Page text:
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Highland Mary
(Roud 1095)
Martin Reidy
Tullaghaboy, Connolly
Recorded in singer’s home, July 1983

Carroll Mackenzie Collection

Martin Reidy

Your banks, and briars, and streams around
The castle of Montgomery.
Green be your fields, and fair your flowers,
Your water never drumlie!

Where the summer sunsets unfold her robes,
And there the lovers tarry:
’Twas there I broke my last farewell
On my sweet Highland Mary.

With many vows, and soft embrace,
Our parting was so tender.
And pledging yours, to meet again,
We tore ourselves asunder.

Whilst up on deck, our time well struck,
Which mars my thoughts right clearly.
Oh green God speeds, and countless men,
That wraps my Highland Mary.

And in the lonely hours of night,
To the green churchyard I’ll wander.
Oh fare thee well, I know the spot,
Where Mary dear lies under.

I’ll weep her in her silent grief,
I’ll sit there and there be wary.
For pleasure there, is none for me,
Without my Highland Mary.


Conversation after the song between Martin Reidy, Pat Mackenzie and Jim Carroll:
Martin: That’s it!
Jim: That’s grand. Where did you have that from Martin?
Martin: I learned that from the old records on the old gramophone.
Jim: Did you?
Martin: I did. A lot of songs I had off of the old gramophone. Didn’t you ever hear of the old gramophones?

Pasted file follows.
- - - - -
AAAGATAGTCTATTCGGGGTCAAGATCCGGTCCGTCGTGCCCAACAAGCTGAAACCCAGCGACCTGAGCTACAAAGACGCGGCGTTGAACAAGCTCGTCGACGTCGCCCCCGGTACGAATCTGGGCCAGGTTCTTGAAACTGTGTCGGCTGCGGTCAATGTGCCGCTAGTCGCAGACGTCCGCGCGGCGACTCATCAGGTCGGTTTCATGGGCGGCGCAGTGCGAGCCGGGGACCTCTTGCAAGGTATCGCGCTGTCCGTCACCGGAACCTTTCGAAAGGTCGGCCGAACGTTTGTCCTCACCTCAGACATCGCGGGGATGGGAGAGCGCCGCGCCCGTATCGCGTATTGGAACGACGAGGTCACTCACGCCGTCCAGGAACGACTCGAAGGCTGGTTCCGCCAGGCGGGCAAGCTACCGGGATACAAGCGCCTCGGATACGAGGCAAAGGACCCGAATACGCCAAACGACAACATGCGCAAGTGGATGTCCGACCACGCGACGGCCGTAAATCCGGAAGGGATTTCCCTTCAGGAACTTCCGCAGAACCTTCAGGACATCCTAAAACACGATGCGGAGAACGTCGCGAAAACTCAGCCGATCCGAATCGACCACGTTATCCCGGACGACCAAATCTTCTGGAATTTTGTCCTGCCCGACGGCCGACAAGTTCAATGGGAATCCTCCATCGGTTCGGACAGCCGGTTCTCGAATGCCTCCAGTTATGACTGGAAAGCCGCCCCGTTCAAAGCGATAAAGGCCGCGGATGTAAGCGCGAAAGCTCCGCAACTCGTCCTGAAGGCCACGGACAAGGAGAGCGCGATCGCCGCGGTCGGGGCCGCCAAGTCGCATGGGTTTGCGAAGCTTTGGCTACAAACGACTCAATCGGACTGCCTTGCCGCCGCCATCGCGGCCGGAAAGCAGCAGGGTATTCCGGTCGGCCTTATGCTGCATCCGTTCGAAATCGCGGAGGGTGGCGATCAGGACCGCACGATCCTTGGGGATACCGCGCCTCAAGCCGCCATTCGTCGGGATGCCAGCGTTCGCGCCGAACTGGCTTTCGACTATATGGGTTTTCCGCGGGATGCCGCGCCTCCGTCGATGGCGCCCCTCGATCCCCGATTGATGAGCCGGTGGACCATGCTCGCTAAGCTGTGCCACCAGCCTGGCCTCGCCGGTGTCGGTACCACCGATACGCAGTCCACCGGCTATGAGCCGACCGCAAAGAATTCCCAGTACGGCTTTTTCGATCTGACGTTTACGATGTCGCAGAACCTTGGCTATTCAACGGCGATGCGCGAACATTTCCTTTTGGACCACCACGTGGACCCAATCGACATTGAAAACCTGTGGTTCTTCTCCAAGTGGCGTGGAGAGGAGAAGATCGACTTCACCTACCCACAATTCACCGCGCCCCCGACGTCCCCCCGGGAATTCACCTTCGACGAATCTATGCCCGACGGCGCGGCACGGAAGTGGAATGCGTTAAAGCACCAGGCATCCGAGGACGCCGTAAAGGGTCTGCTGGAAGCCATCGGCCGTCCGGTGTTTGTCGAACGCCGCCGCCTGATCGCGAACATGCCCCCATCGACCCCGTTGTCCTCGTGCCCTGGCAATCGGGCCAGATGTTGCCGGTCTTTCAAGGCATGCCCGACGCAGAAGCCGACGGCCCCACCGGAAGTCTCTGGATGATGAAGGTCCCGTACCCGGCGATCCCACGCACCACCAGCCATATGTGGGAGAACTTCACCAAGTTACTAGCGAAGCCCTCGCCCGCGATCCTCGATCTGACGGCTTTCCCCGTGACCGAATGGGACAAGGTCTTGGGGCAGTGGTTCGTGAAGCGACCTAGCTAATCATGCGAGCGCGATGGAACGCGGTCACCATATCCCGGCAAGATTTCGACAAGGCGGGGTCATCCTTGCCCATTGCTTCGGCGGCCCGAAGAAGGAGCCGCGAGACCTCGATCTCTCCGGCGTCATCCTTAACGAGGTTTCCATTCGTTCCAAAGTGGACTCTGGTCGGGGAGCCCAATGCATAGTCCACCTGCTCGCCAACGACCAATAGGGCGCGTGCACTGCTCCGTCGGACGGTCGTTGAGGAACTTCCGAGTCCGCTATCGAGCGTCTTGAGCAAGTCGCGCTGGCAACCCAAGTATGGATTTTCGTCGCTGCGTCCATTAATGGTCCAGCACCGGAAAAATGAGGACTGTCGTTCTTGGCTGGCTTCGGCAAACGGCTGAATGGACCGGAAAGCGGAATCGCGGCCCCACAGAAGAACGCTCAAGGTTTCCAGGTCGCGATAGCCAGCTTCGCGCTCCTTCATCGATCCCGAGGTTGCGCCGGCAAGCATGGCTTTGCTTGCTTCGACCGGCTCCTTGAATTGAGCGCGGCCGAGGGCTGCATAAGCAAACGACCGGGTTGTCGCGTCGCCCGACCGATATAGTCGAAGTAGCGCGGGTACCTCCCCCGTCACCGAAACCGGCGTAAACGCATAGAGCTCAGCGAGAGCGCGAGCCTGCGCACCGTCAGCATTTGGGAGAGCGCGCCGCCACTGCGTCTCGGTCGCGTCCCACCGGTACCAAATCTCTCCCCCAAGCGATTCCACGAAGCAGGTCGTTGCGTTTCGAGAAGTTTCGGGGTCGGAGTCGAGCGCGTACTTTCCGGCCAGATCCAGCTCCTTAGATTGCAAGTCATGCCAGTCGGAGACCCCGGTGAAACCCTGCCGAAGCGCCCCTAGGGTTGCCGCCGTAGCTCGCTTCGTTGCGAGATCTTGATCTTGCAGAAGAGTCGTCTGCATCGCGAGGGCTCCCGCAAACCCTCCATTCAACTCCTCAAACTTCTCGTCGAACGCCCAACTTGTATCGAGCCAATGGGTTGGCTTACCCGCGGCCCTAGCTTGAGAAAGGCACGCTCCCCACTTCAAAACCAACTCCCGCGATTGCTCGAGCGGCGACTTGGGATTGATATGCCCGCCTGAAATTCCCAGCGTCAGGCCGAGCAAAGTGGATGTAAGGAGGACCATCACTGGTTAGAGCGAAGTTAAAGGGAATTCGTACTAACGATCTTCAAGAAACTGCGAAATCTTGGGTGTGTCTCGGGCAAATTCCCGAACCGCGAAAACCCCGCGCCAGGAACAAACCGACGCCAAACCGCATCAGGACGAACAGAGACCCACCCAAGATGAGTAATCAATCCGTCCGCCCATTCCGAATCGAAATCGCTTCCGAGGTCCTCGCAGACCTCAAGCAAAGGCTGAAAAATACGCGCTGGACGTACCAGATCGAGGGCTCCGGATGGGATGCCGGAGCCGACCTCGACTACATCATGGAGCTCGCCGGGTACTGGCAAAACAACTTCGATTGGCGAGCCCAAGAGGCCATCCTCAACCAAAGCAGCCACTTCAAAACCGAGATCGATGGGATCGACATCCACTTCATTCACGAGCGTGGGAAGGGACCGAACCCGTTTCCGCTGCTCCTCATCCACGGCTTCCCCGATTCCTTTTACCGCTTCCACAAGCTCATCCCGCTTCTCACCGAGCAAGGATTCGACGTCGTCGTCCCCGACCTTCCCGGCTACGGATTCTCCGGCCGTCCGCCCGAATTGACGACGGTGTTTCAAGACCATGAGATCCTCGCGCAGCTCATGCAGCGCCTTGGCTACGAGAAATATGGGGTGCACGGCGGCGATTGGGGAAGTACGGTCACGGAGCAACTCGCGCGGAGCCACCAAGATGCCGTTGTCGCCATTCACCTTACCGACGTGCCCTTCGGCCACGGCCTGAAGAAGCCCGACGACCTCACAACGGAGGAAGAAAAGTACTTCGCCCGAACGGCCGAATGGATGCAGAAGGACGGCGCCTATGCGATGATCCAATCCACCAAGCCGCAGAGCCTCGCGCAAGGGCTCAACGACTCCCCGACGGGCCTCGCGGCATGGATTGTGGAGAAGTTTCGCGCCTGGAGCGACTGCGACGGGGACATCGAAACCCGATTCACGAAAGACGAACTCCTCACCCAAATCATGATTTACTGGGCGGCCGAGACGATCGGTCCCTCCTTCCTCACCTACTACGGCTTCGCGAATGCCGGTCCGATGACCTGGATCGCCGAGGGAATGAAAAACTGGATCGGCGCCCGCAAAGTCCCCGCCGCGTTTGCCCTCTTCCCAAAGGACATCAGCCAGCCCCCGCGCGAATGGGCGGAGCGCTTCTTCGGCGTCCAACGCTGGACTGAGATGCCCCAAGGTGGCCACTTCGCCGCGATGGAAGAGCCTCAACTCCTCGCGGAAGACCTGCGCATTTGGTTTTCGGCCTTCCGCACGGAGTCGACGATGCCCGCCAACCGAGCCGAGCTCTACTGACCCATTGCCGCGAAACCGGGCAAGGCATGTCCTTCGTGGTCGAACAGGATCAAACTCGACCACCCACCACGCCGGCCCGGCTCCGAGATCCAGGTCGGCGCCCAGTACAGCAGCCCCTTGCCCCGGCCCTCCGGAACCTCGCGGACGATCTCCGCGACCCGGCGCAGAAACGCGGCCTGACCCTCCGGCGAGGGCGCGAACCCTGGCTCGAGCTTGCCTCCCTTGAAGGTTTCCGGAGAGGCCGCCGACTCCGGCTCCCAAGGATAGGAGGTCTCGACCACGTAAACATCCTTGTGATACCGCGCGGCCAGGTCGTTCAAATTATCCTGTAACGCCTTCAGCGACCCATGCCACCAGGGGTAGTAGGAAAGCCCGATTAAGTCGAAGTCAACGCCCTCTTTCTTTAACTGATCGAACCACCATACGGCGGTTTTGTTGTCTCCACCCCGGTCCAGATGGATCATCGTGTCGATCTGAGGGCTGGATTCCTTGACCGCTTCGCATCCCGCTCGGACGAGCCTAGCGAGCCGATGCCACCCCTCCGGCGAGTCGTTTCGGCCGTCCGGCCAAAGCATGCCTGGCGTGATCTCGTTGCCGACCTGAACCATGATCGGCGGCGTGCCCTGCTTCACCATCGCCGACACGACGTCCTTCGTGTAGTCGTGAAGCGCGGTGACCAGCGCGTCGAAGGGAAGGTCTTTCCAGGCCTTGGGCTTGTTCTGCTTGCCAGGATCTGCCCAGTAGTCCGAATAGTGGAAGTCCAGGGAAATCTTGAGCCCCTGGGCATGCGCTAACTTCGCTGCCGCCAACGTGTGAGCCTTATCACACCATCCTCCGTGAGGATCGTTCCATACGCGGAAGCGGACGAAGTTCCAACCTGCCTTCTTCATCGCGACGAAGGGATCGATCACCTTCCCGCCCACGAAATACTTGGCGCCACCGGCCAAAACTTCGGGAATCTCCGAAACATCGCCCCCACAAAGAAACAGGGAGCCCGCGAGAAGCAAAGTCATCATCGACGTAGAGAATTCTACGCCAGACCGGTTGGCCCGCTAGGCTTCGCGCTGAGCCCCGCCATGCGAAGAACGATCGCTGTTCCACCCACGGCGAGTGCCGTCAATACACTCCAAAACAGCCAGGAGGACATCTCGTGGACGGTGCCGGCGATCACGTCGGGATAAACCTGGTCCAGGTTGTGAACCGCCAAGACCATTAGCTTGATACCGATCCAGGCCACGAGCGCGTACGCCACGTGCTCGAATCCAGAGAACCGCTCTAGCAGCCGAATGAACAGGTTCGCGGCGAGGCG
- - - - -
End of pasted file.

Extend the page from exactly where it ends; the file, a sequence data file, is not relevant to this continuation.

Pat: Yes.

“Robert Burns wrote this in 1786 as a tribute to his lover, Mary Campbell of Auchamore; she is said to have been referred to as ‘Highland Mary’ because of her broad Scots manner of speech. The poem has been included in most of Burns collections and is thought to have been one of his finest. It appeared in many broadsides, chapbooks and song anthologies throughout the 19th century, including Irish American songbooks in the 1800s. Its first appearance in oral tradition in Ireland was a version taken down from the singing of Mrs Brigid Geary of Camphire, County Waterford in 1906, and it was recorded again by the BBC from Mrs Brigid Tunney of Belleek, Co. Fermanagh. Later, another song appeared on the same subject entitled ‘Burns and His Highland Mary’ (Roud 820; Laws O34). Burns wrote of the poem:

‘This was a composition of mine in very early life, before I was known at all in the world. My Highland lassie was a warm-hearted charming young creature as ever blessed a man with generous love. After a pretty long tract of the most ardent reciprocal attachment we met by appointment, on the second Sunday of May, in a sequestered spot by the Banks of Ayr, where we spent the day in taking farewell, before she should embark for the West Highlands to arrange matters among her friends for our projected change of life. At the close of autumn following she crossed the sea to meet me at Greenock, where she had scarce landed when she was seized with a malignant fever, which hurried my dear girl to the grave in a few days, before I could even hear of her illness.’”
Jim Carroll

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